Have you ever been on a long airline flight where you had plenty of quiet time and it ended up being very productive because you got to do some quality thinking about some key issues you have been putting off or unable to work thru to completion? I hear people commenting on this all the time, and I know I certainly experience it.
This topic reminds me of a story about Thomas Edison, the very prolific inventor commonly referred to as the father of the light bulb. He had a home in Fort Myers, Florida on the Gulf coast and he would regularly go out to the end of his dock and fish for snook. On the other hand, his secret was to not put bait on the hook. It was protocol in Florida to not bother people who were fishing, and so this provided Edison an ideal opportunity to have uninterrupted think time. His family reports that he would sit out there for hours. Edison often claimed that humans only use about 10% of their mental capacities, and that people would go far to avoid the real labor of thinking.
Today e-mail, texting, smartphones, and tools like Twitter can make the world seem like a minute to minute real time experience. The communications overload gets coupled with the propensity for people to have excessive, lengthy meetings, usually of minimal value.
So…what are the tips that can assist a leader in such an environment? Here are a few that I have come to find very useful:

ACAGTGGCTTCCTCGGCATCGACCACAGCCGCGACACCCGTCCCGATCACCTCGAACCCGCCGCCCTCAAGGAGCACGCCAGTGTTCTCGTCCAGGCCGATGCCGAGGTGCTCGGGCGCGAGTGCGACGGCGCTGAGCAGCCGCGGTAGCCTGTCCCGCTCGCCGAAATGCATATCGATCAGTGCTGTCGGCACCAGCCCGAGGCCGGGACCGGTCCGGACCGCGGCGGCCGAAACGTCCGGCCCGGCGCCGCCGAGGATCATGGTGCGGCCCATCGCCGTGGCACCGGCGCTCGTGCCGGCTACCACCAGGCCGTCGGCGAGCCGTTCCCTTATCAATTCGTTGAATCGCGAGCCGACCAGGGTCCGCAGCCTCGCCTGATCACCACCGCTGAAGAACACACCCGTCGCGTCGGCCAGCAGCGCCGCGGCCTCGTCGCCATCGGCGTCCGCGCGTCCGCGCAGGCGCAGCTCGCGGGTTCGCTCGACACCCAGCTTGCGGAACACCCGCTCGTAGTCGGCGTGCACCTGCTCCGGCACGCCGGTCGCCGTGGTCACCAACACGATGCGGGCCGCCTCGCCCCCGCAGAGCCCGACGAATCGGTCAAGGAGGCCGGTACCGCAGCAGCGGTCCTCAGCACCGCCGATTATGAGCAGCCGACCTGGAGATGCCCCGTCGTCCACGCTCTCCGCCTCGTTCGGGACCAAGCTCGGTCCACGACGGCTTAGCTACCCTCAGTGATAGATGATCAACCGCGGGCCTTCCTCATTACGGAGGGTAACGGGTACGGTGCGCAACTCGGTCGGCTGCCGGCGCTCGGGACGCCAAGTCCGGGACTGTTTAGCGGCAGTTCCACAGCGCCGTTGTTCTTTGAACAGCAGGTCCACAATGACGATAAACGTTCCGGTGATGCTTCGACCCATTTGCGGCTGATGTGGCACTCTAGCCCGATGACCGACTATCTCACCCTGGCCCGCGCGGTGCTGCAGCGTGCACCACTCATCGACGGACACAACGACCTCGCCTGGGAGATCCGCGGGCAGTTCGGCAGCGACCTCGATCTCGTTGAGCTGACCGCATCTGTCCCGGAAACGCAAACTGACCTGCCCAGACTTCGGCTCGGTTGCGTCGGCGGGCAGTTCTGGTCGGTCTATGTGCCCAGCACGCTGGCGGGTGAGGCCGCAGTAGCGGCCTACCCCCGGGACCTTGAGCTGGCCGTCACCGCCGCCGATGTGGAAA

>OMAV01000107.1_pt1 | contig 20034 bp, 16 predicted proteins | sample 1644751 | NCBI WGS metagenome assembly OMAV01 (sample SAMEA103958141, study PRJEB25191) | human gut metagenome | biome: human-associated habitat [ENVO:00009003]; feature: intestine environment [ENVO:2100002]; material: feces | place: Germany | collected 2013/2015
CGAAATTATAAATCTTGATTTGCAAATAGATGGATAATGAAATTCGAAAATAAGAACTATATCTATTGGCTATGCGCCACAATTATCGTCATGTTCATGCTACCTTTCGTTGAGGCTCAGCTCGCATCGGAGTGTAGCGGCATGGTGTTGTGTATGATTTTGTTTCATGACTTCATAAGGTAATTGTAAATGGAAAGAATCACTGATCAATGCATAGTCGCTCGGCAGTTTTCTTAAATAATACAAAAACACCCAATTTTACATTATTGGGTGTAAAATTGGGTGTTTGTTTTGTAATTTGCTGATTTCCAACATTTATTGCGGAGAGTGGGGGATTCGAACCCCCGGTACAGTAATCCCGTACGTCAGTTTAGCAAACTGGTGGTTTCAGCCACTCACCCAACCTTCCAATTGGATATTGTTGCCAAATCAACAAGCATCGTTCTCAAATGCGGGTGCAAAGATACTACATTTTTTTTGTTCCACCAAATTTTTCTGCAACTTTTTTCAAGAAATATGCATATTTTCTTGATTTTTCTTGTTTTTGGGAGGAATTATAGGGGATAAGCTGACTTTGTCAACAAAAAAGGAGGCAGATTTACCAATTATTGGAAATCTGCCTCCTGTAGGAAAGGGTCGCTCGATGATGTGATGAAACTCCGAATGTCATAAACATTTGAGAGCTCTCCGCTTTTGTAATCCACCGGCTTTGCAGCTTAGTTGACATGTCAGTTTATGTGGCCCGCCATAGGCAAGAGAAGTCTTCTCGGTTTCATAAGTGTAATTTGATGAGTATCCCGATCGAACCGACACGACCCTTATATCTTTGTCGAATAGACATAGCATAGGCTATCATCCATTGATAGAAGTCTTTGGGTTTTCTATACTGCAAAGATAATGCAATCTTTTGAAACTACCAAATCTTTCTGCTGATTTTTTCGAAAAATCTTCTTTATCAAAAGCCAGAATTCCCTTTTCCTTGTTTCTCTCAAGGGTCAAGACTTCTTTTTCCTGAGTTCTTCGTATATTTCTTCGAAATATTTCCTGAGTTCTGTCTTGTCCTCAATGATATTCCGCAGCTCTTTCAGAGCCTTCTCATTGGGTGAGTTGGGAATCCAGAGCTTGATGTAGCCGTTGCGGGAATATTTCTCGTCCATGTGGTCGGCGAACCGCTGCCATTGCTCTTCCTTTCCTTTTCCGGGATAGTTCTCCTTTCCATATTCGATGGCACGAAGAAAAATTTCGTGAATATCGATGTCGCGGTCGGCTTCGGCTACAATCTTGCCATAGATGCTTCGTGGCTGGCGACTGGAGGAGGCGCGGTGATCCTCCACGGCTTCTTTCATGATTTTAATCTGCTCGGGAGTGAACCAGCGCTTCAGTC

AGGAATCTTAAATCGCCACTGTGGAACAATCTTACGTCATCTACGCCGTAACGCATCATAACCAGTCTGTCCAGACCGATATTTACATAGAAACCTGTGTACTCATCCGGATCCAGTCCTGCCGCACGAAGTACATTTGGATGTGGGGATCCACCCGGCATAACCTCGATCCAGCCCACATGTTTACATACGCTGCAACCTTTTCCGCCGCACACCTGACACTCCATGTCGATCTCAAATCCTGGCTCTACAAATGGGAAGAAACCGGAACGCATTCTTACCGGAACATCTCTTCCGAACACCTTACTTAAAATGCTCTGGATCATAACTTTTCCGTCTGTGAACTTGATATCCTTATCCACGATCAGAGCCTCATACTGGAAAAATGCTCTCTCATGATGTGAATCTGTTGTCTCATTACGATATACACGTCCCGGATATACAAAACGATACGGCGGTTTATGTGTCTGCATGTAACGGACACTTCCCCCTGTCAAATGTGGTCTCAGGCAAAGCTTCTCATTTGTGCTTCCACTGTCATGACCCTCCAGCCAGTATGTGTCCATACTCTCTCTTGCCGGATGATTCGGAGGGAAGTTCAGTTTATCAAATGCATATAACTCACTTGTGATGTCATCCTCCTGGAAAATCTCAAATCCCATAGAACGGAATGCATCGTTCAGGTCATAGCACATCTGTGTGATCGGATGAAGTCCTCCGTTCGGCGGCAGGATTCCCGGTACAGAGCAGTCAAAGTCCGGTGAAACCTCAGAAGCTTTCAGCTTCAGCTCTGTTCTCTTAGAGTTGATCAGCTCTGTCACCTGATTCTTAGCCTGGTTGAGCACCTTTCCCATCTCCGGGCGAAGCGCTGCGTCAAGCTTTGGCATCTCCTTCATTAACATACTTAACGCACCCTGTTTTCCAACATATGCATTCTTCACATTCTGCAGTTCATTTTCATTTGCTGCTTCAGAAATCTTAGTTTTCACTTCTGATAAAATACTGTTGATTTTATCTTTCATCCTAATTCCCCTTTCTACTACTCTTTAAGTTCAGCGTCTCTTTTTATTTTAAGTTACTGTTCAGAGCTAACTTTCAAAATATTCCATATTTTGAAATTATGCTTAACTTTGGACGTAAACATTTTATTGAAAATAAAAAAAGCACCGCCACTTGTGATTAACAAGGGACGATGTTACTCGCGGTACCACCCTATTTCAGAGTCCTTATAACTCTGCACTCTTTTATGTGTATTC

1.) Schedule think time – One thing that impressed me during the years I worked for Bill Gates was the fact that he would literally schedule time during the day for quiet time, plus go offsite by himself for a full week each six month, which he called his “Think Weeks.”
2.) Never attend a meeting for more than 60 minutes – Announce when you join the meeting when you have to leave, and stick to it. The agenda usually gets a lot more efficient!
3.) Ignore e-mail/messages except during one or two scheduled times during the day – Another trait of Bill Gates was that he only processed his e-mail/messages during a scheduled 45-60 minute period in the morning, and then one in the late afternoon. His secretary would flag him down if something urgent came up.
Don’t be one of Edison’s “ten percenters!” We all need to aggressively manage our schedules, and make sure we have plenty of quiet think time.